In Charlie Chaplin’s seminal film, Modern Times (1936), there are circles everywhere. Meant as a critique of modern capitalism, the film opens with a shot of the most obvious symbol that points to the commodification of time, the clock, with hands sweeping out endless circles. The suggestion is that, even though we move, we end up where we began.
Circles are the core motif of the factory where Chaplin and his fellow labourers work. Great fly-wheels churn through clouds of steam; dials and wheels are attended to by sweaty workers; and a lazy Susan is turned into an automatic feeding platform for the hapless Chaplin.
In the movie’s most famous scene, Chaplin’s body is pulled through the circular machinations of the factory, until the direction of the gears is halted and reversed. Only by literally throwing his body into the gears of capitalism can Chaplin halt time, here represented not as a linear march of progress, but a monotonous, soul-destroying repetition of the same tasks, the same hours, the same day, repeated ad infinitum.
One of the key moments depicting the circuitousness of capitalistic time in Modern Times is a scene that features an automatic feeding machine. Just as Chaplin’s character is literally incorporated into the cogs of the machine through which he is cycled, he is also physically strapped into the feeding machine. The machine’s design uses the concentric imagery found throughout the film—its design is circular, as is its movement. In being strapped into the machine itself, the worker is further subsumed into the machinations of modern capitalism—his body and his bodily functions are enmeshed with the production expected of him.
The optimization of the human body’s performance is arguably a hallmark of the modern capitalist workplace. As seen in Modern Times, however, this mechanization of the human body’s performance is taken to a new extent by the feeding machine. Using a feeding machine is a means of overriding bodily needs and temporal rhythms. Indoctrinated into the factory’s production time, Chaplin’s bodily needs are overridden by the importance of being able to “keep ahead of your competitor.” Interestingly, however, it is in the feeding machine’s malfunction that we are able to see the disjuncture between the tempo of bodily needs and that of modern capitalistic success.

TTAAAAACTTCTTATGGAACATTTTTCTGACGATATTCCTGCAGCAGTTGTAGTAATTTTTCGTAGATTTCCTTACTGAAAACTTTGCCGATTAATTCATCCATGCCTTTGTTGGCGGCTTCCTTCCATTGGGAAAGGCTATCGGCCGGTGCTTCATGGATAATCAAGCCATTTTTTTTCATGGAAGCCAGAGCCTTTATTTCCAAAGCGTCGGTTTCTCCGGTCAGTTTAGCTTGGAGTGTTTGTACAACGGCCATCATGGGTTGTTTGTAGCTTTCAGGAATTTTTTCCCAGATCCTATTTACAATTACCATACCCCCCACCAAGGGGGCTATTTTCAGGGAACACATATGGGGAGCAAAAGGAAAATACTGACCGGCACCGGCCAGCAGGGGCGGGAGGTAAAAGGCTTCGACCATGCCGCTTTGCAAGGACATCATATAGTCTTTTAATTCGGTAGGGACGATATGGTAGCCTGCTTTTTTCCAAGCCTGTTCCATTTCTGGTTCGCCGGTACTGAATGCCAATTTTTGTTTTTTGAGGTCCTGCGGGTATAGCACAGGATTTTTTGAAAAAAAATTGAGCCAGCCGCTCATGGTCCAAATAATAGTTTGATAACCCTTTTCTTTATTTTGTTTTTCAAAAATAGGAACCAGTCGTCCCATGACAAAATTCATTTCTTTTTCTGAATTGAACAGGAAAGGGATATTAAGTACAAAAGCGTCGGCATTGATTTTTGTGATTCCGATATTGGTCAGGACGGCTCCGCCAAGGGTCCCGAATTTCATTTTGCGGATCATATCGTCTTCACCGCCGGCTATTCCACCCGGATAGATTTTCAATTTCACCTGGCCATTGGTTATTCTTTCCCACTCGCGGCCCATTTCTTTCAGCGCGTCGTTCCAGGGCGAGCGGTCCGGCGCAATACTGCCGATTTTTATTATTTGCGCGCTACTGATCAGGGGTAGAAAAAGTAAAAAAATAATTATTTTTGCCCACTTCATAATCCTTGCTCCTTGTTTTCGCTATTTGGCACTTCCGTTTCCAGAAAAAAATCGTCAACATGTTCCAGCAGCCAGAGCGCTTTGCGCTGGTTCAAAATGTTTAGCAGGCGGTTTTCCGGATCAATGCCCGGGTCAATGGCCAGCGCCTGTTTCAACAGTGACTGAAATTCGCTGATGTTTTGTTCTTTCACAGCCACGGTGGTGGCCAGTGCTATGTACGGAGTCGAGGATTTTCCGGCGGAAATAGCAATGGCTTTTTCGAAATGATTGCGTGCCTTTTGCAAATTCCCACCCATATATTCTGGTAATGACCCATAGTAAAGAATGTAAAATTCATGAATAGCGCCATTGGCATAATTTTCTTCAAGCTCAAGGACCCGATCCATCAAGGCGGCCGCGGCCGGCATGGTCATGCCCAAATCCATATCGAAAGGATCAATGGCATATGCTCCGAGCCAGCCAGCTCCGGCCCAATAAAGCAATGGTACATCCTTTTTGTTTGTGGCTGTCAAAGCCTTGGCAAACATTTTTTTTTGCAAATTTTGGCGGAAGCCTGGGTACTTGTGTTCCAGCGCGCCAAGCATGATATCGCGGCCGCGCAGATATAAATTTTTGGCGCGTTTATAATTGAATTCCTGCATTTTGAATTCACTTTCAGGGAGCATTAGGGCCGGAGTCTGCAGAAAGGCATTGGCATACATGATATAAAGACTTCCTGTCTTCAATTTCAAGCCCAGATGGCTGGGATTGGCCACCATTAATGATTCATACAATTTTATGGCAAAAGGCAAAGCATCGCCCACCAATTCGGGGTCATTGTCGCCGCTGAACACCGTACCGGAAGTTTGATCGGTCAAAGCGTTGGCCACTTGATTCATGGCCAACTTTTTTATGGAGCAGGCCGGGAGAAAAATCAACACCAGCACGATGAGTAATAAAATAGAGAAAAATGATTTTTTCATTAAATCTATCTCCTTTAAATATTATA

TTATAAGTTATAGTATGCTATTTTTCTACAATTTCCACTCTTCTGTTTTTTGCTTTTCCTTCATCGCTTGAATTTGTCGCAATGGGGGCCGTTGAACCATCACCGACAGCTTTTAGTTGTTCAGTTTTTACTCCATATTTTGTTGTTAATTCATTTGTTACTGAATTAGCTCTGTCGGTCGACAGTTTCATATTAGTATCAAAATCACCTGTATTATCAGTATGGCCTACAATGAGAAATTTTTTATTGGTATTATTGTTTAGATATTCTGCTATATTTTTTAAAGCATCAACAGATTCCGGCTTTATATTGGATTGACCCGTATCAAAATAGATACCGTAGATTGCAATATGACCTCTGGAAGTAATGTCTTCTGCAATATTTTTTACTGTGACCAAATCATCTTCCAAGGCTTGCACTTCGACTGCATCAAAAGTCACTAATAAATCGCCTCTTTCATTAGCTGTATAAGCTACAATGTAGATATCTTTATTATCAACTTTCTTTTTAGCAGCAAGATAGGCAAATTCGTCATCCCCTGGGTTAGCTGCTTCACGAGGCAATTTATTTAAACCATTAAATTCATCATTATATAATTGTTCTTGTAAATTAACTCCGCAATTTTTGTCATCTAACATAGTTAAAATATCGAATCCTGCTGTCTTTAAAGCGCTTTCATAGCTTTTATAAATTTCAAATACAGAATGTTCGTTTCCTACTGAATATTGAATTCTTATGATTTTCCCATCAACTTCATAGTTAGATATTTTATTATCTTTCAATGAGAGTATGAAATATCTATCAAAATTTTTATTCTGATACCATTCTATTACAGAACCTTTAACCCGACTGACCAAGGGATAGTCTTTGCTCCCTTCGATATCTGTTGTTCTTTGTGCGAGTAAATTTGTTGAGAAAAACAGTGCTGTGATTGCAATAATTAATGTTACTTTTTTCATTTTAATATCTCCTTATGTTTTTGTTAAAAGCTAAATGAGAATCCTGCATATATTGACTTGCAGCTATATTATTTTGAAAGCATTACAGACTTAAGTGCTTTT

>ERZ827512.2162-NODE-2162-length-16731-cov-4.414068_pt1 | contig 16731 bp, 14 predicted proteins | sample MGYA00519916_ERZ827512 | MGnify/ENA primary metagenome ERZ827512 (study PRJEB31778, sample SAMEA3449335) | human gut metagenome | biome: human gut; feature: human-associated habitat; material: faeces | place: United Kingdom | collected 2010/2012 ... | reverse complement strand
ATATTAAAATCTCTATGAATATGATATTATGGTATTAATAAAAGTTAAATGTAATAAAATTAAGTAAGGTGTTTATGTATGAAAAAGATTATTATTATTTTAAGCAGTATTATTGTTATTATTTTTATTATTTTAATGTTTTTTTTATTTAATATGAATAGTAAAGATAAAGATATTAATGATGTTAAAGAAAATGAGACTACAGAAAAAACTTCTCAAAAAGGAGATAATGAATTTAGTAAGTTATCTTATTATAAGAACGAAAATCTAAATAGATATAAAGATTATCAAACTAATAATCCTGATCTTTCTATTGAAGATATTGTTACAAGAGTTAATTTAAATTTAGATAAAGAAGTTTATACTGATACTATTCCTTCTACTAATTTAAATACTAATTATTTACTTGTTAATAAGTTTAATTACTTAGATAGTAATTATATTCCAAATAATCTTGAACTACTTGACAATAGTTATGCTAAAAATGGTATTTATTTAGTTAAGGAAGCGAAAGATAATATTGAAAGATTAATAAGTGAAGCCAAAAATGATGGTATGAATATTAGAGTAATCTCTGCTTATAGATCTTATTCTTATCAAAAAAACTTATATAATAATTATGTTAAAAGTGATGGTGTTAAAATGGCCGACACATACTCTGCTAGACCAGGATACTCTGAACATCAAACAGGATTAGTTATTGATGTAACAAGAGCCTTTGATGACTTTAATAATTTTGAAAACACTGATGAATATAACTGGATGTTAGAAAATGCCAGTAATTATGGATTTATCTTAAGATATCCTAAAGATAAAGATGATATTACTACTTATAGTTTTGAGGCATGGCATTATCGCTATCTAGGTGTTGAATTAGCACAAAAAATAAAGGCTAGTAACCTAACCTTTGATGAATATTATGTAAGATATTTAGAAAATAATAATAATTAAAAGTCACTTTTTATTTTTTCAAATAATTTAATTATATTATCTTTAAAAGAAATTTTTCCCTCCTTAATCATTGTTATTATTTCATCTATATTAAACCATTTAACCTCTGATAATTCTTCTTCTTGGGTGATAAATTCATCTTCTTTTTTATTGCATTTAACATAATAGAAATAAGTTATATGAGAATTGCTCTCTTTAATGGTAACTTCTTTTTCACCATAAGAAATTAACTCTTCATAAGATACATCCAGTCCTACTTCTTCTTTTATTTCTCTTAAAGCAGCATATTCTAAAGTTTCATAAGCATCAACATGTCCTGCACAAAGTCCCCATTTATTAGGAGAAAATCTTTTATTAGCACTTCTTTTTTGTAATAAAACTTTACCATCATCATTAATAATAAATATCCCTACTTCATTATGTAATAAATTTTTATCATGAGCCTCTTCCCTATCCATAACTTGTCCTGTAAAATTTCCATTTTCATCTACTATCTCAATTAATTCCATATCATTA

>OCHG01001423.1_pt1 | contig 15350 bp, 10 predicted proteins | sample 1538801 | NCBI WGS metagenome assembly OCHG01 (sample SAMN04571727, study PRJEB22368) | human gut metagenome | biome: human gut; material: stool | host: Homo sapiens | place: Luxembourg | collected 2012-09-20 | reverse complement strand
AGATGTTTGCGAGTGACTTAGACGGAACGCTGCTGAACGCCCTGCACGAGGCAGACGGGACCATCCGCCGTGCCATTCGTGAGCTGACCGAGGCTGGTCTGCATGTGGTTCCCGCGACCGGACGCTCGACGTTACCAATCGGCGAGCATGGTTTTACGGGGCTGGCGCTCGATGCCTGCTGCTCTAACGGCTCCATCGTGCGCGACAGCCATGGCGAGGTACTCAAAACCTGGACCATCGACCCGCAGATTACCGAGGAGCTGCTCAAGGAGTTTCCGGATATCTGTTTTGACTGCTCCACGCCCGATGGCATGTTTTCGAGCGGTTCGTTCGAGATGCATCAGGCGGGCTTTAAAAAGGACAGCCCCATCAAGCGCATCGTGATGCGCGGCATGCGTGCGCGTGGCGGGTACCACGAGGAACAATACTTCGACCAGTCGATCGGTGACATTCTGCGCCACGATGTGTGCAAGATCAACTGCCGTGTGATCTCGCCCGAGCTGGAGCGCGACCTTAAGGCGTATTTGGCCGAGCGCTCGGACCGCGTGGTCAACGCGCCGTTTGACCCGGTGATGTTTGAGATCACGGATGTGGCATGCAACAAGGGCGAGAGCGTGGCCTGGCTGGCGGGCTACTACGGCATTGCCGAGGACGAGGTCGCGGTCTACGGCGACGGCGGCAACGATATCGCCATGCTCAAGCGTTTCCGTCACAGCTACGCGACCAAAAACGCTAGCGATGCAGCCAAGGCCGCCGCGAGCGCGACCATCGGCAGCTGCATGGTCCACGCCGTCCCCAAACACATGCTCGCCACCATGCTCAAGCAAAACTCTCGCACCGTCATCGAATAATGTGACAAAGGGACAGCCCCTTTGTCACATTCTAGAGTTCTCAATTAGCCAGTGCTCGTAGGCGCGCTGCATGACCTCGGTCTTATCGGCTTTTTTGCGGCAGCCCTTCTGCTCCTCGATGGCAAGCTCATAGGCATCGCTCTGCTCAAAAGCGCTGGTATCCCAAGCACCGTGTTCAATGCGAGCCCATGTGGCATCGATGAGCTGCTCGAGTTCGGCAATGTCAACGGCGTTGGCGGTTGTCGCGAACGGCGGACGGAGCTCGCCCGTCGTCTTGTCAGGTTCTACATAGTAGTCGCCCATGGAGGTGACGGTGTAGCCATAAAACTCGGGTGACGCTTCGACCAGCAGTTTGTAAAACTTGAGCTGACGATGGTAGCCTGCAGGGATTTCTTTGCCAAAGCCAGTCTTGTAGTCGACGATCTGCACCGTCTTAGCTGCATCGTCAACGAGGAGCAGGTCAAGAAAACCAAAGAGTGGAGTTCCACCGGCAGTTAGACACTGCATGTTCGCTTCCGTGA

Unlike the repetitive circularity of the worker’s movements found in the commodification of their bodies, the factory boss is pictured to have an entirely different experience of time. Physical space is used to separate the different times that are being experienced. The separation exists between the workers, who are continually moving, and the man who is in charge of the factory (the boss), who has time to himself to engage in activities. In one scene the shot switches from Charlie Chaplin moving and failing to keep up with the conveyor belt, to the boss who is doing a puzzle, moving slowly, engaged in a linear activity, piece by piece, instead of the circular madness of the factory floor.
The sound also changes between the different spaces; it is noisy and there are multiple sources of sounds in Chaplin’s environment, whereas it is quiet where the boss is, peaceful. There is only one scene where the times overlap and exist together, which is when the boss appears on a screen to give further instructions and exercise control over the workers’ time. Although this is a place where there is a face to face interaction between employees and employer, they remain separated physically, keeping the experienced timelines separate.
The use of the physical space is effective as it can demonstrate the different speeds of life and work that the different roles are experiencing but it also shows the power structure that exists and how that power influences both of their times.
Chaplin, Charlie. 1936. Modern Times. Dir. Charlie Chaplin. Los Angeles: United Artists. Accessed Nov. 19, 2019: